Ford Vulcan engine

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Vulcan V6
Ford Vulcan engine.PNG
Manufacturer Ford Motor Company
Production 1986-2008
Combustion chamber
Configuration 60° V6
Displacement 2,986 cc (182.2 cu in)
Cylinder bore 89.0 mm (3.50 in)
Piston stroke 80.0 mm (3.15 in)
Cylinder block alloy Cast iron
Cylinder head alloy Cast iron
Valvetrain OHV
Fuel system Fuel injection
Fuel type
Oil system Wet sump
Cooling system Water-cooled
Power output 140–155 hp (104–116 kW)
Torque output 160–186 lb·ft (217–252 N·m)
Predecessor Cologne 2.9
Successor Duratec 30

The Ford Vulcan V6 is a 3.0 L (2,986 cc (182.2 cu in)), 60° V6 engine with a cast-iron block and iron heads, used in some of Ford Motor Company's vehicles from model years 1986 through 2008. It was originally designed to be the optional engine in the Ford Taurus and Mercury Sable. In 1992, it became the standard engine for the Taurus, and was the only engine available in the 2006–2007 Taurus. It was also used in the Ford Probe, the Ford Tempo and Mercury Topaz from 1992–1994 (optional, but standard in the 1992 GLS, XR5, and LTS models),[1] the Ford Aerostar and Ford Windstar minivans, and the Ford Ranger and Mazda B3000 pickup trucks. It replaced the Cologne 2.9 engine (to which it is not related) as the base V6 in the Ranger.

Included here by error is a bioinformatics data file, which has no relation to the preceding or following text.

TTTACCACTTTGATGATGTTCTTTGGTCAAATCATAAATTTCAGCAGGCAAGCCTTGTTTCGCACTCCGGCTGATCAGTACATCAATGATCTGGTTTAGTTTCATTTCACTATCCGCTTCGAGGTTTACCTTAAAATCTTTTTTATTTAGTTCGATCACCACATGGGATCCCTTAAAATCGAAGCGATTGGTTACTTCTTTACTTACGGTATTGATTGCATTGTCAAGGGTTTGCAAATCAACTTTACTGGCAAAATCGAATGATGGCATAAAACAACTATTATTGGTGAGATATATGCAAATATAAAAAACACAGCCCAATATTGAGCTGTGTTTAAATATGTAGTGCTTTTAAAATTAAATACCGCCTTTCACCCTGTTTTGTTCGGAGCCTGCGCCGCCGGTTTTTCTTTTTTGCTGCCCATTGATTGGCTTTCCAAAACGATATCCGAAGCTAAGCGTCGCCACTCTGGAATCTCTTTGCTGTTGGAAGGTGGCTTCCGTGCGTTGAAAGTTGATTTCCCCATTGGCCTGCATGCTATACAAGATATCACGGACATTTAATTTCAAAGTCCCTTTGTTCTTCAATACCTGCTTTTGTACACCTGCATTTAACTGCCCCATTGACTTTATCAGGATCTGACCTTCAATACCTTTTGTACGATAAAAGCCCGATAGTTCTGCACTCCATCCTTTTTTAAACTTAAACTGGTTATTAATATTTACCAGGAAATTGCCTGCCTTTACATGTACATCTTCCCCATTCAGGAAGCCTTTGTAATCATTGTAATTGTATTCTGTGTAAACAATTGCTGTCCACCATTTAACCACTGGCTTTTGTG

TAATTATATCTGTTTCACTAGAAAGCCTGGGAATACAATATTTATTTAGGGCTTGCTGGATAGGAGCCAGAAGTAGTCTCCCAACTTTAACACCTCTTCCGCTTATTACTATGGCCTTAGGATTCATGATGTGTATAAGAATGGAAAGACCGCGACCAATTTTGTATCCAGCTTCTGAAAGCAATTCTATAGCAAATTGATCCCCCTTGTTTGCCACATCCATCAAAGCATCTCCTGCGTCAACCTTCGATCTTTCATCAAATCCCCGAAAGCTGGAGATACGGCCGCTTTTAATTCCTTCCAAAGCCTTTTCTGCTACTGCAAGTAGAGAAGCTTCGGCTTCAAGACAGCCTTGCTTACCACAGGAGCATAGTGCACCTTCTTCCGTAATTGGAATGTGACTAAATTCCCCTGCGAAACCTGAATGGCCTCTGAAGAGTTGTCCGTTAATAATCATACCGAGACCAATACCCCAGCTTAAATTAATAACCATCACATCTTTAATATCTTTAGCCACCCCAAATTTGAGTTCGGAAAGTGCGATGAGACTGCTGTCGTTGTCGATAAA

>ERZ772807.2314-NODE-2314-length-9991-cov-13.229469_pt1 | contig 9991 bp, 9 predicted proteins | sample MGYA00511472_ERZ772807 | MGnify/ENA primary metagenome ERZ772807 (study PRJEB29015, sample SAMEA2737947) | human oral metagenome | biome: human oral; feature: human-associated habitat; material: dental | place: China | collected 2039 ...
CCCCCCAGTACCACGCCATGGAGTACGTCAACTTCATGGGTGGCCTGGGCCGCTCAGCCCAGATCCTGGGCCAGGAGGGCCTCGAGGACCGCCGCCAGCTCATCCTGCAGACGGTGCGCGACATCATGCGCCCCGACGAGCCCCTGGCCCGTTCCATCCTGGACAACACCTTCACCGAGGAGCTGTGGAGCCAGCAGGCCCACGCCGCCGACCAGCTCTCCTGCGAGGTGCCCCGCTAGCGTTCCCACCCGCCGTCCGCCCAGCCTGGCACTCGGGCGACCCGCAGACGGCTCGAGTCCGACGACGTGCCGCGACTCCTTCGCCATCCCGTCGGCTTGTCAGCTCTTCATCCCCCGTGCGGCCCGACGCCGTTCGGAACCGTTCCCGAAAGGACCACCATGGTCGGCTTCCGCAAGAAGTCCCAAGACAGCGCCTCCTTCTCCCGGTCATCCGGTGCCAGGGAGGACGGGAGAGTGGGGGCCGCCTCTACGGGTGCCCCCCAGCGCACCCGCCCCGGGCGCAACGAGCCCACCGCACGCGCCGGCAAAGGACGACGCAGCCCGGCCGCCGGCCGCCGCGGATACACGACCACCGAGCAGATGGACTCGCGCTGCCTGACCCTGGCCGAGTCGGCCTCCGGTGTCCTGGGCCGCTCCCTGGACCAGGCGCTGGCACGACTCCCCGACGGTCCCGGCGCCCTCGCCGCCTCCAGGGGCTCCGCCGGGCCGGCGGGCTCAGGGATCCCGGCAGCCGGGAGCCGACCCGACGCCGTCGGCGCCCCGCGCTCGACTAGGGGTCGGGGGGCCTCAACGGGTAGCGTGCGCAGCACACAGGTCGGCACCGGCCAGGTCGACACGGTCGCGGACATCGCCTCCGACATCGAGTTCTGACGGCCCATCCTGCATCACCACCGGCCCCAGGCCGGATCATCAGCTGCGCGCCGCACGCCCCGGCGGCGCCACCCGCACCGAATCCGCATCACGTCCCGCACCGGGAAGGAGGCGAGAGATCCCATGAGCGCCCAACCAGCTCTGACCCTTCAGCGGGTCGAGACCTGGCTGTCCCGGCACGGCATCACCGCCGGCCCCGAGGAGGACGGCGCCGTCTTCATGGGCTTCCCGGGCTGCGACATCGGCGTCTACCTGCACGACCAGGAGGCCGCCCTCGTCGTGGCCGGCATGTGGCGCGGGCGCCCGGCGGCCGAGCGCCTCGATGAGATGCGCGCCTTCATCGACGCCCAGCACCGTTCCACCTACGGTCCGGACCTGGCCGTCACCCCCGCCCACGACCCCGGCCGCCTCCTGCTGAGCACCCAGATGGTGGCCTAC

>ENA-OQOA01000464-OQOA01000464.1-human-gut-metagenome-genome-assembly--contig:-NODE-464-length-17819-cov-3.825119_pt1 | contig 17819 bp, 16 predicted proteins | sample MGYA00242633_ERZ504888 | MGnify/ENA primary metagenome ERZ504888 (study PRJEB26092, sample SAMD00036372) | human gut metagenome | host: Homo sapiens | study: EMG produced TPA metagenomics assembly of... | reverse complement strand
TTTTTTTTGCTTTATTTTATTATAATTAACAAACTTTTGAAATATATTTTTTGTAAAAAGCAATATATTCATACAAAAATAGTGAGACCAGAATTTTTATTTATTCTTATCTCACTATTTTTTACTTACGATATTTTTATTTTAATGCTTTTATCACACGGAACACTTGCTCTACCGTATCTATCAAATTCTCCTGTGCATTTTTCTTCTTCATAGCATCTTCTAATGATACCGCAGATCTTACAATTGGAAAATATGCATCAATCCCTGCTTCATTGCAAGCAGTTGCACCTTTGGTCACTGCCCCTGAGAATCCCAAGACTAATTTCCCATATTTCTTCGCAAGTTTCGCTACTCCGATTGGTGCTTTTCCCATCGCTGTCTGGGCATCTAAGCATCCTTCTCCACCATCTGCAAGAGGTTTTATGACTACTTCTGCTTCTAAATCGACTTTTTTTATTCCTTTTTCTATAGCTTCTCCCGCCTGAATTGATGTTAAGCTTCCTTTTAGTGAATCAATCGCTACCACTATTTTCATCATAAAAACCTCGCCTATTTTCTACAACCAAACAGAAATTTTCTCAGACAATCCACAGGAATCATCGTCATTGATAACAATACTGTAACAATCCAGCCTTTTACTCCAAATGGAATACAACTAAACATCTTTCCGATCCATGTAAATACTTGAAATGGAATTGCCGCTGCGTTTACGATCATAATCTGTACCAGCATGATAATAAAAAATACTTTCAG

Ford 3.0 V6 Vulcan engine.

The Vulcan was a clean-sheet design using the metric system. The engine block was cast by Cleveland Casting Plant from tooling built by Sherwood Metal Products, the intake came from Ford's Essex Casting, and the engine was assembled at Ford's Lima engine plant in Lima, Ohio.

The Vulcan is a straightforward pushrod design, with 2 valves per cylinder. Its bore is 89.0 mm (3.50 in) and its stroke is 80.0 mm (3.15 in). The engine was designed to use electronic fuel injection from the start (there was never a carburetor-equipped version), and was also sold in a "flexible fuel" configuration that could burn normal gasoline, E85 (a blend of 15% gasoline and 85% ethanol) or any mixture of these two fuels.

In 1991, the Vulcan was updated with reduced friction pistons, a strengthened block, roller camshaft and other changes that resulted in a power rating of 140 hp (100 kW) and a torque rating of 160 lb·ft (220 N·m). In 1996 further improvements were made; all Vulcans were now equipped with a Distributorless Ignition System (coil pack), with a new intake manifold, changes in engine management and cam timing; output was further increased to 145 hp (108 kW) and 170 lb·ft (230 N·m). In 2000, power output increased again, up 10 hp (7 kW) and 16 lb·ft (22 N·m). A plastic upper intake was added in 2001.

It is likely that Ford chose this name in homage to Vulcan, the mythological Roman god of fire and iron-working, as the engine is a fully cast-iron design.[citation needed]

The last production vehicle available with the Vulcan was the 2008 Ford Ranger.



  1. ^ "3.0L Vulcan History & Specifications". Tempo - Topaz Car Club of North America. Retrieved 2009-11-29. 

See also[edit]